As the United Kingdom’s Online Safety Bill staggers into the House of Lords (the Upper Legislative Chamber) for the last stage of its legislative journey, it is worth taking stock of what has changed so far. Further changes are of course likely but despite its heavily delayed progress and despite both its novelty and complexity, the fundamentals of the Bill remain intact and are not likely to change. The Bill still imposes duties of care on providers of ‘user to user’ services and search services to assess the risks of content on those services being illegal or harmful to children, and then to use proportionate measures, systems and processes to manage and mitigate those risks, taking into account counterweight duties to preserve freedom of speech and privacy. Larger providers will have to comply with additional duties.
Perhaps the most extensively advertised change to the scope of the Bill and the one that has resulted from the loudest political controversy has been the removal of duties on larger platforms to risk assess, and to determine and explain their treatment of, content deemed to be harmful to adults but not unlawful. Instead, those providers must enforce their terms of service regarding the ‘legal but harmful’ content they decide to prohibit or restrict access to, and must make tools available to their users to reduce the likelihood that those users see material they do not want to see, or wish to be alerted to before they see (Clause 12 of the latest version of the Bill). The material in question would be that which encourages or promotes suicide, self-harm or eating disorders, which is abusive and targets protected characteristics (namely race, religion, sex, sexual orientation, disability or gender reassignment), or which incites hatred based on those protected characteristics.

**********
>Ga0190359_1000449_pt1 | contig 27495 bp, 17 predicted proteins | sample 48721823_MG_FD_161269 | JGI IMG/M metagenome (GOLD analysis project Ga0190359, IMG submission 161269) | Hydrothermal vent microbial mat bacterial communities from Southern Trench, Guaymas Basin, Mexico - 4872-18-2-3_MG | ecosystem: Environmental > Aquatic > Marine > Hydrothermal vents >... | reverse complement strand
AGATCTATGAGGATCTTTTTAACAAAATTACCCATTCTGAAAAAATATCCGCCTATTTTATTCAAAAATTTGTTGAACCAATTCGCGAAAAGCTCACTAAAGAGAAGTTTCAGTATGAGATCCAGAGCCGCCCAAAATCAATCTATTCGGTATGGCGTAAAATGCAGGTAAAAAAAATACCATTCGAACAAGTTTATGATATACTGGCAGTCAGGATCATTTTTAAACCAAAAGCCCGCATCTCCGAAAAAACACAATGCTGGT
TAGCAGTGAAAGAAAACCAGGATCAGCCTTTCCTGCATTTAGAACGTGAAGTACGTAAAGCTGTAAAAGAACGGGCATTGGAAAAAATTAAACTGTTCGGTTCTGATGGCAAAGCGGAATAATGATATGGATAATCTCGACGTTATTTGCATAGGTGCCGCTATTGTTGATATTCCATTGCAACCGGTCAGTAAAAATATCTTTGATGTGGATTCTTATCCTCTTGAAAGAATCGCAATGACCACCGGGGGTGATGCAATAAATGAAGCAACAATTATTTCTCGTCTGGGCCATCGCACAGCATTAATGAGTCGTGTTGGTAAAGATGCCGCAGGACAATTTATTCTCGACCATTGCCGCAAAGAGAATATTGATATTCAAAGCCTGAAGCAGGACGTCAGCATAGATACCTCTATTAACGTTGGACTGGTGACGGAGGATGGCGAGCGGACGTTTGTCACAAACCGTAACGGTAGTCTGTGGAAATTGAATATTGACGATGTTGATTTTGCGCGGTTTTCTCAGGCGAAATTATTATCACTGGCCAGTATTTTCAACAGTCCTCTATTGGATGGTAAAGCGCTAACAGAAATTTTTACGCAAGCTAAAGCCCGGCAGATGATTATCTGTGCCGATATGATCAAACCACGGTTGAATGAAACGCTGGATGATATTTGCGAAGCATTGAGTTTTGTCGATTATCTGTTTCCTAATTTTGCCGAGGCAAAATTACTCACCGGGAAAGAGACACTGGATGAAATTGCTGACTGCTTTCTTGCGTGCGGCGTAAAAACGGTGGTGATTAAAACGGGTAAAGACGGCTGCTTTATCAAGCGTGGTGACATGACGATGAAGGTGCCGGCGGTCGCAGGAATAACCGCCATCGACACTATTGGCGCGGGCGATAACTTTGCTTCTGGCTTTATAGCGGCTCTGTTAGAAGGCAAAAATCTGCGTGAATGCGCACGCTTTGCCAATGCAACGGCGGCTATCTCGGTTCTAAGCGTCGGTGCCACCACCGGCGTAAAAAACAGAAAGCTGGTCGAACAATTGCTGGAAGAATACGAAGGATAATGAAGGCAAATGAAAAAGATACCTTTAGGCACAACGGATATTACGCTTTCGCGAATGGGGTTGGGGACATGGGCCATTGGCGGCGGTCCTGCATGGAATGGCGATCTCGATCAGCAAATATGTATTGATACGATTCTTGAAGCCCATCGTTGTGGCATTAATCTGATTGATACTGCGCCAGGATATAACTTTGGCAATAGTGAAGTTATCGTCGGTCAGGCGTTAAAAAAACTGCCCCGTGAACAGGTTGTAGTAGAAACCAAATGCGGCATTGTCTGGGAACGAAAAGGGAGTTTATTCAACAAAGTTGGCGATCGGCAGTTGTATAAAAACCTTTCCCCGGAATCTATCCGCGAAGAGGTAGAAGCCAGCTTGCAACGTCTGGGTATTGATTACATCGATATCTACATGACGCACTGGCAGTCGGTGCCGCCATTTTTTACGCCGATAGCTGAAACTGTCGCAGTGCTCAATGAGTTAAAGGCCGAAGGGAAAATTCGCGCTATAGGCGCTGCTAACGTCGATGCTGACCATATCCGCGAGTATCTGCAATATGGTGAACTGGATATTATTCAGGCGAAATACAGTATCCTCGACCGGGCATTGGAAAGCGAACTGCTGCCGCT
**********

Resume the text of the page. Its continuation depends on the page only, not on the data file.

So should the providers affected by this change be relieved? Perhaps not entirely.
The changed Bill certainly asks less of them. First, the previous version of the Bill effectively required larger providers to set out the treatment they intended to give (including but not limited to take-down) to each kind of ‘priority content’ that may be harmful to adults. The new version is not as specific and the regulator has no power to find terms and conditions to be inadequate or to require them to be changed. The expectation is only that whatever your terms and conditions say you will do, you will do.
Second, larger providers will not now have to publish a risk assessment relating to conduct that may be harmful to adults. However, they will almost certainly still have to assess the risk of such content being present on their platform, and be able to identify and isolate it. How else will they be able to offer users the required functionality to insulate themselves from, or at least to be warned about, that content? With amendments likely to be proposed on this in the House of Lords, it is not yet clear whether the default position will be that users must opt to be protected from some or all of the specified types of harmful content otherwise they will be shown it, or instead that users will be protected from such content unless they opt actively to see it. If the latter, providers will need to assume that they will be expected to filter out a large amount of ‘legal but harmful’ content for a likely majority of their users.
So in headline terms ‘legal but harmful’ material is no longer part of the Online Safety Bill, but in reality larger providers in scope of the Bill are still going to have to worry about it.